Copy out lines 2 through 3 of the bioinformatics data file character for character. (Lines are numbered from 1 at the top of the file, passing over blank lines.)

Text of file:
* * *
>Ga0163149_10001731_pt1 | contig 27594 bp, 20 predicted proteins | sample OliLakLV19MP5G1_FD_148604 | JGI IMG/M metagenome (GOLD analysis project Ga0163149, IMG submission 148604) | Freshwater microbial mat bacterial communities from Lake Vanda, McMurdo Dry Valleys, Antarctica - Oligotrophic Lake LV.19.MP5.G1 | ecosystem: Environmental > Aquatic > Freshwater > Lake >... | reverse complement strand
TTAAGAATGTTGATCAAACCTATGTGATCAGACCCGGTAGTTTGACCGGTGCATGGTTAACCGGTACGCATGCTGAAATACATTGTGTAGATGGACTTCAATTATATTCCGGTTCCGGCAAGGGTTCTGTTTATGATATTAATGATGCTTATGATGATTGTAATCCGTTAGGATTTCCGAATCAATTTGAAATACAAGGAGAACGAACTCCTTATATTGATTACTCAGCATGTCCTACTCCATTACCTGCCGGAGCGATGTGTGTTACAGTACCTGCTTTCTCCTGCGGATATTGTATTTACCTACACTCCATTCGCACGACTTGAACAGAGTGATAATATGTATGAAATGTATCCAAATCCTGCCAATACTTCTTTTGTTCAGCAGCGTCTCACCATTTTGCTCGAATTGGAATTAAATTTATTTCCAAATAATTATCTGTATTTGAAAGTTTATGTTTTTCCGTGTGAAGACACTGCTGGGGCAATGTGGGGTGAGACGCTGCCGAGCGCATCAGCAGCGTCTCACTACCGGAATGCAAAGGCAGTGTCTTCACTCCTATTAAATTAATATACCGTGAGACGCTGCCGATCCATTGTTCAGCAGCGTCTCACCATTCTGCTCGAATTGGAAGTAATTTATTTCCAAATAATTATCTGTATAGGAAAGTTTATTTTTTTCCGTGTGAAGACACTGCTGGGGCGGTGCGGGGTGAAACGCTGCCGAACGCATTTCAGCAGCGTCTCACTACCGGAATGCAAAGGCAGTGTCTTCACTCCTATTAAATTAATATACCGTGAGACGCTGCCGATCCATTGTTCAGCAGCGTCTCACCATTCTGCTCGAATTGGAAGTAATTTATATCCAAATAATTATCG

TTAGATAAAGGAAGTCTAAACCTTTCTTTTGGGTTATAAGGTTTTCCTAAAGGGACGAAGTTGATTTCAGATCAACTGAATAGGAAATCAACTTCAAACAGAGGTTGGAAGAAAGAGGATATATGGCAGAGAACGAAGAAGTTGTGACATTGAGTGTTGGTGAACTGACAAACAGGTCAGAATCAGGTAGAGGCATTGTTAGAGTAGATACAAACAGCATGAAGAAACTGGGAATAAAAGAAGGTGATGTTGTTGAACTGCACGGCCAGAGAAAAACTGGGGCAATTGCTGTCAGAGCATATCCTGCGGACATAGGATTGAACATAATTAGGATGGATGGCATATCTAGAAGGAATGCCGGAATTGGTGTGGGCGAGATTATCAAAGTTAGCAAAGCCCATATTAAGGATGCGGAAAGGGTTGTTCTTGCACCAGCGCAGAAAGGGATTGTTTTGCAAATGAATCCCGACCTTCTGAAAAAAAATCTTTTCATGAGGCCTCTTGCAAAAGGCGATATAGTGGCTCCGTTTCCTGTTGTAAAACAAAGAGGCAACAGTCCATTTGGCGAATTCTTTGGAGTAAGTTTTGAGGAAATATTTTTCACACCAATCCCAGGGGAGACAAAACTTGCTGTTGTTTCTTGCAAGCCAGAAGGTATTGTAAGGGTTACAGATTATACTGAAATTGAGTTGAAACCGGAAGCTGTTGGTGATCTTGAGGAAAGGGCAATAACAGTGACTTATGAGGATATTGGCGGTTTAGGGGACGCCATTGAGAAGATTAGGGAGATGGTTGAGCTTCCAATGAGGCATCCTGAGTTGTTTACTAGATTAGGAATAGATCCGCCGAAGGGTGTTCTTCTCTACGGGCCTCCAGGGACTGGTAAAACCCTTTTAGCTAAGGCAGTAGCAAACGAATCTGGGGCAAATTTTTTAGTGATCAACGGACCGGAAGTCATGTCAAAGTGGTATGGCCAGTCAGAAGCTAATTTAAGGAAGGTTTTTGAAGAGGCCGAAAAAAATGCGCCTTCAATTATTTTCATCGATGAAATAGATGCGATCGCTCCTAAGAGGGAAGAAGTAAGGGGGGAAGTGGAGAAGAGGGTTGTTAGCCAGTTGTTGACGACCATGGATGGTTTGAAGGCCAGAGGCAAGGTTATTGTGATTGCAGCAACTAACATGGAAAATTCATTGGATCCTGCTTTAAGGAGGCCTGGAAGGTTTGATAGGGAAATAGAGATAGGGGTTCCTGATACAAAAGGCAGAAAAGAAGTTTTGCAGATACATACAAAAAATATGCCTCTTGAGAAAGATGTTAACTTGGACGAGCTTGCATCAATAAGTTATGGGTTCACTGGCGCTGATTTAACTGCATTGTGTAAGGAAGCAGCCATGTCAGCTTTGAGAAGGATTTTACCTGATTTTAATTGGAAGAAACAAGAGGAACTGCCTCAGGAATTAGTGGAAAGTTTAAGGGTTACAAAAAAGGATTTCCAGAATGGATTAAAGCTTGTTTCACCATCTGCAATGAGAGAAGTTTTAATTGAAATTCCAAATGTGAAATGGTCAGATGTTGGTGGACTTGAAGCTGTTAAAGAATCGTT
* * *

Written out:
TTAAGAATGTTGATCAAACCTATGTGATCAGACCCGGTAGTTTGACCGGTGCATGGTTAACCGGTACGCATGCTGAAATACATTGTGTAGATGGACTTCAATTATATTCCGGTTCCGGCAAGGGTTCTGTTTATGATATTAATGATGCTTATGATGATTGTAATCCGTTAGGATTTCCGAATCAATTTGAAATACAAGGAGAACGAACTCCTTATATTGATTACTCAGCATGTCCTACTCCATTACCTGCCGGAGCGATGTGTGTTACAGTACCTGCTTTCTCCTGCGGATATTGTATTTACCTACACTCCATTCGCACGACTTGAACAGAGTGATAATATGTATGAAATGTATCCAAATCCTGCCAATACTTCTTTTGTTCAGCAGCGTCTCACCATTTTGCTCGAATTGGAATTAAATTTATTTCCAAATAATTATCTGTATTTGAAAGTTTATGTTTTTCCGTGTGAAGACACTGCTGGGGCAATGTGGGGTGAGACGCTGCCGAGCGCATCAGCAGCGTCTCACTACCGGAATGCAAAGGCAGTGTCTTCACTCCTATTAAATTAATATACCGTGAGACGCTGCCGATCCATTGTTCAGCAGCGTCTCACCATTCTGCTCGAATTGGAAGTAATTTATTTCCAAATAATTATCTGTATAGGAAAGTTTATTTTTTTCCGTGTGAAGACACTGCTGGGGCGGTGCGGGGTGAAACGCTGCCGAACGCATTTCAGCAGCGTCTCACTACCGGAATGCAAAGGCAGTGTCTTCACTCCTATTAAATTAATATACCGTGAGACGCTGCCGATCCATTGTTCAGCAGCGTCTCACCATTCTGCTCGAATTGGAAGTAATTTATATCCAAATAATTATCG

TTAGATAAAGGAAGTCTAAACCTTTCTTTTGGGTTATAAGGTTTTCCTAAAGGGACGAAGTTGATTTCAGATCAACTGAATAGGAAATCAACTTCAAACAGAGGTTGGAAGAAAGAGGATATATGGCAGAGAACGAAGAAGTTGTGACATTGAGTGTTGGTGAACTGACAAACAGGTCAGAATCAGGTAGAGGCATTGTTAGAGTAGATACAAACAGCATGAAGAAACTGGGAATAAAAGAAGGTGATGTTGTTGAACTGCACGGCCAGAGAAAAACTGGGGCAATTGCTGTCAGAGCATATCCTGCGGACATAGGATTGAACATAATTAGGATGGATGGCATATCTAGAAGGAATGCCGGAATTGGTGTGGGCGAGATTATCAAAGTTAGCAAAGCCCATATTAAGGATGCGGAAAGGGTTGTTCTTGCACCAGCGCAGAAAGGGATTGTTTTGCAAATGAATCCCGACCTTCTGAAAAAAAATCTTTTCATGAGGCCTCTTGCAAAAGGCGATATAGTGGCTCCGTTTCCTGTTGTAAAACAAAGAGGCAACAGTCCATTTGGCGAATTCTTTGGAGTAAGTTTTGAGGAAATATTTTTCACACCAATCCCAGGGGAGACAAAACTTGCTGTTGTTTCTTGCAAGCCAGAAGGTATTGTAAGGGTTACAGATTATACTGAAATTGAGTTGAAACCGGAAGCTGTTGGTGATCTTGAGGAAAGGGCAATAACAGTGACTTATGAGGATATTGGCGGTTTAGGGGACGCCATTGAGAAGATTAGGGAGATGGTTGAGCTTCCAATGAGGCATCCTGAGTTGTTTACTAGATTAGGAATAGATCCGCCGAAGGGTGTTCTTCTCTACGGGCCTCCAGGGACTGGTAAAACCCTTTTAGCTAAGGCAGTAGCAAACGAATCTGGGGCAAATTTTTTAGTGATCAACGGACCGGAAGTCATGTCAAAGTGGTATGGCCAGTCAGAAGCTAATTTAAGGAAGGTTTTTGAAGAGGCCGAAAAAAATGCGCCTTCAATTATTTTCATCGATGAAATAGATGCGATCGCTCCTAAGAGGGAAGAAGTAAGGGGGGAAGTGGAGAAGAGGGTTGTTAGCCAGTTGTTGACGACCATGGATGGTTTGAAGGCCAGAGGCAAGGTTATTGTGATTGCAGCAACTAACATGGAAAATTCATTGGATCCTGCTTTAAGGAGGCCTGGAAGGTTTGATAGGGAAATAGAGATAGGGGTTCCTGATACAAAAGGCAGAAAAGAAGTTTTGCAGATACATACAAAAAATATGCCTCTTGAGAAAGATGTTAACTTGGACGAGCTTGCATCAATAAGTTATGGGTTCACTGGCGCTGATTTAACTGCATTGTGTAAGGAAGCAGCCATGTCAGCTTTGAGAAGGATTTTACCTGATTTTAATTGGAAGAAACAAGAGGAACTGCCTCAGGAATTAGTGGAAAGTTTAAGGGTTACAAAAAAGGATTTCCAGAATGGATTAAAGCTTGTTTCACCATCTGCAATGAGAGAAGTTTTAATTGAAATTCCAAATGTGAAATGGTCAGATGTTGGTGGACTTGAAGCTGTTAAAGAATCGTT